November 8, 2006Collective Bargaining Agreement includes 7.1 % raises and covers 120,000 Teachers, Paraprofessionals and Other Members of the New York City Department of Education
Mayor Michael R. Bloomberg today announced that a tentative contract settlement has been reached with the United Federation of Teachers on a contract based on the pattern settlement established in July with District Council 37 and followed by other municipal unions, including the Civil Service Bar Association, Doctors Council, Probation Officers, and Traffic Enforcement Agents and their supervisors. The term of the Agreement covers a 24-month and 19-day period beginning October 13, 2007 and continuing through October 31, 2009. This agreement is based upon the 18-month pattern established with DC 37, although it is six months and 19 days longer, which generated additional funds. Today's agreement was reached nearly one year before the current UFT contract expires on October 12, 2007 - the earliest any union contract has been reached prior to an agreement's expiration during this Administration. Since the Mayor took office, the UFT has reached contracts resulting in wage increases for starting teachers of 43% for the periods covered by the last three contracts (November 16, 2000 to October 31, 2009).
"The UFT came to the bargaining table and together we reached a deal that gives teachers the raises they deserve and allows us to continue strengthening accountability and improving our City schools," said Mayor Bloomberg. "We've reached this agreement nearly a year before the current contract expires - a contract which made historic reforms while fairly compensating the hardworking teachers in the UFT. The reforms and productivity improvements we implemented as part of the current agreement have started to yield real results and negotiating a contract of this duration will bring much-needed stability to our schools over the next three years. Today's agreement is a testament to the commitment of both the City and the UFT to providing teachers with the salaries they deserve for their continued service and dedication to our 1.1 million public school students."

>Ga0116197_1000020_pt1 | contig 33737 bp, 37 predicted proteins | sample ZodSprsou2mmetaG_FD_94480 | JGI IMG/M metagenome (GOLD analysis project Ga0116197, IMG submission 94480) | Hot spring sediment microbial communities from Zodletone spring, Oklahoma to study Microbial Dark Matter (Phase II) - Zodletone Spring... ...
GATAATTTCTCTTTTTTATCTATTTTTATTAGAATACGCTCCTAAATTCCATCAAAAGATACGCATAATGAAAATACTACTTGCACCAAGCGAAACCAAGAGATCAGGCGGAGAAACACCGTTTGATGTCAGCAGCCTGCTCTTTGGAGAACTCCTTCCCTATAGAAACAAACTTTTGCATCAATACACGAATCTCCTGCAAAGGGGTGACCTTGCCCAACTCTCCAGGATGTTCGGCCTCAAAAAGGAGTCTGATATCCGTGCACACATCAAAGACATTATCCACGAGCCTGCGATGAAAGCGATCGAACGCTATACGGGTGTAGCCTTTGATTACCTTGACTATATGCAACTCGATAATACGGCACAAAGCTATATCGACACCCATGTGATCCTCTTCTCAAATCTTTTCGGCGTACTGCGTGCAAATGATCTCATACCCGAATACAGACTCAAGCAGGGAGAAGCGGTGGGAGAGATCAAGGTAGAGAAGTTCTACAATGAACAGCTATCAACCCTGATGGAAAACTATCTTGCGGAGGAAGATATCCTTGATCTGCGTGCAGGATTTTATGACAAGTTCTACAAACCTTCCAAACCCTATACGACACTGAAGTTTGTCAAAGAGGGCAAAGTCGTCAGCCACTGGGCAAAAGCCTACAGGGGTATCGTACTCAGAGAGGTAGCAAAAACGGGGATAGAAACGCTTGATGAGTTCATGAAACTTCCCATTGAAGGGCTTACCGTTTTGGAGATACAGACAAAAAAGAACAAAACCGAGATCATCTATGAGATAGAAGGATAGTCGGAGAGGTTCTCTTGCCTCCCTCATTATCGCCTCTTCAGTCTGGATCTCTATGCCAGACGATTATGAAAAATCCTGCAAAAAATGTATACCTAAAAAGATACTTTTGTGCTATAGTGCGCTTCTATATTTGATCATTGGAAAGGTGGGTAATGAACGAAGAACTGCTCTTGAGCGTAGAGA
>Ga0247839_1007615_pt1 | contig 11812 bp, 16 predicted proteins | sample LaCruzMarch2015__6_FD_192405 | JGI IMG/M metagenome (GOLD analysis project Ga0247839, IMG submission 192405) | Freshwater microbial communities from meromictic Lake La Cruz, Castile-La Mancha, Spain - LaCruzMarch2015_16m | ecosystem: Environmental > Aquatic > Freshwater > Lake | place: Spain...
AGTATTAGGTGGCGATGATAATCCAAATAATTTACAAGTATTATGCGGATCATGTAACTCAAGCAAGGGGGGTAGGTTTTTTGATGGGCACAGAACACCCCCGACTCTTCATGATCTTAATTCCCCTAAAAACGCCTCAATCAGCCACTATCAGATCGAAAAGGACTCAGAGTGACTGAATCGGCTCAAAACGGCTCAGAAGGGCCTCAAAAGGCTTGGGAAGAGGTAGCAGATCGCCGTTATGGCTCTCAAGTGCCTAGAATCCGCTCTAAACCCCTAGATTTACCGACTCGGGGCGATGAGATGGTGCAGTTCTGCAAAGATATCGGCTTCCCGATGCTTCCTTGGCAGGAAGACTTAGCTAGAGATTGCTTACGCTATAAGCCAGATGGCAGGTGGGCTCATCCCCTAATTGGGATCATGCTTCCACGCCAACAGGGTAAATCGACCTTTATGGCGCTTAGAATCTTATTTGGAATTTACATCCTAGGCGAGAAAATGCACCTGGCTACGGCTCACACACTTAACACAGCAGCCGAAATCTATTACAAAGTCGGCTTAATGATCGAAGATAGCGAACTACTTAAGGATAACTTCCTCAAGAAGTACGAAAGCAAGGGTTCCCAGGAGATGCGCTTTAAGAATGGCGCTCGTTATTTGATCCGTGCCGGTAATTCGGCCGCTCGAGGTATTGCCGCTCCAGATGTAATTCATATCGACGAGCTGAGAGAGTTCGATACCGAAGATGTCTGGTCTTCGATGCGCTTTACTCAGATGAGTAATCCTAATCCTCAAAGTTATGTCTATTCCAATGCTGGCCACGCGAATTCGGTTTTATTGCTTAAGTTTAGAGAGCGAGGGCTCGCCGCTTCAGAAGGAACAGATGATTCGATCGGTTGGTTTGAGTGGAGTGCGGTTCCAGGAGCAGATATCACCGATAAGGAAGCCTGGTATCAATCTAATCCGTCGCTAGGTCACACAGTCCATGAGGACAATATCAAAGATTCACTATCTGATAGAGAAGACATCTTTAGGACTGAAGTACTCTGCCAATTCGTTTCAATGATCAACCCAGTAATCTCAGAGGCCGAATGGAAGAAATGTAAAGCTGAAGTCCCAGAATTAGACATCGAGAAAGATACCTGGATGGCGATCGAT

"This is great news for our educators and the 1.1 million children they serve," said UFT President Randi Weingarten. "With this agreement, we and the city, working together, have been able to continue to raise salaries and provide the kind of competitive pay that helps attract and retain the best possible teachers for our children. When Mayor Bloomberg came into office, salaries lagged behind those in the suburbs. This settlement, if ratified, will mean that between 2002 and 2009, teacher salaries will have risen by more than 40%. Finally, we are making real progress."
"This contract is great news for our teachers and our City's schoolchildren," said Schools Chancellor Joel I. Klein. "We need to pay our teachers what they deserve and this contract ensures that our teachers are rewarded for their outstanding and dedicated efforts."
The principal features of the settlement, which include total wage increases of 7.1% for teachers and most titles covered by the Agreement, are as follows:
By the end of this contract, a teacher's minimum salary will be $45,530 for new hires as compared to $42,512 under the current Agreement and the maximum salary will be $100,049, as compared to $93,416 currently.
In order to address specific needs, the UFT generated internal funding to provide the following benefits:
Peer Intervention Program
The parties agree to establish a voluntary new peer intervention program which will be created for any tenured teachers who are struggling. The program will be staffed by independent consulting teachers who are not employees of the Department of Education or active members of the union. A third-party vendor will be selected pursuant to an RFP and contract mutually agreed to by the parties. The existing peer intervention program will continue, and a labor/management committee will review the new program annually.
The last contract provided teachers with a 15% raise in exchange for substantially increasing the time teachers spend on instruction and support activities by lengthening the school year by two days and adding an additional 50 minutes of instructional time per week; empowering principals by extending their authority over teacher hiring; and improving school safety and disciplinary procedures by having teachers play a larger role in maintaining order in lunchrooms and hallways and expediting the process to remove teachers if misconduct requires it.
Student test scores in New York City Public Schools have improved dramatically since 2001. The percentage of students in Grades 3-8 performing at or above grade level standards has increased by nearly 23 points in math, and by nearly 12 points in English Language Arts. The graduation rate is also the highest it has been in nearly 20 years. In addition, schools across the City are safer. Since the inception of Impact program, nearly three years ago, schools once plagued by disorder are significantly safer. By the end of school last year, we had reduced major crime in these schools by 56%, and driven violent crime down by 53%.
The Mayor thanked Deputy Mayor Ed Skyler, Deputy Mayor Dennis M. Walcott, Chancellor Joel I. Klein and the Department of Education representatives, UFT President Randi Weingarten and her Committee, Labor Commissioner James F. Hanley and First Deputy Commissioner Pamela S. Silverblatt and their team, and Budget Director Mark Page and his staff for their efforts in reaching this Agreement.
Stu Loeser / Virginia Lam
Department of Education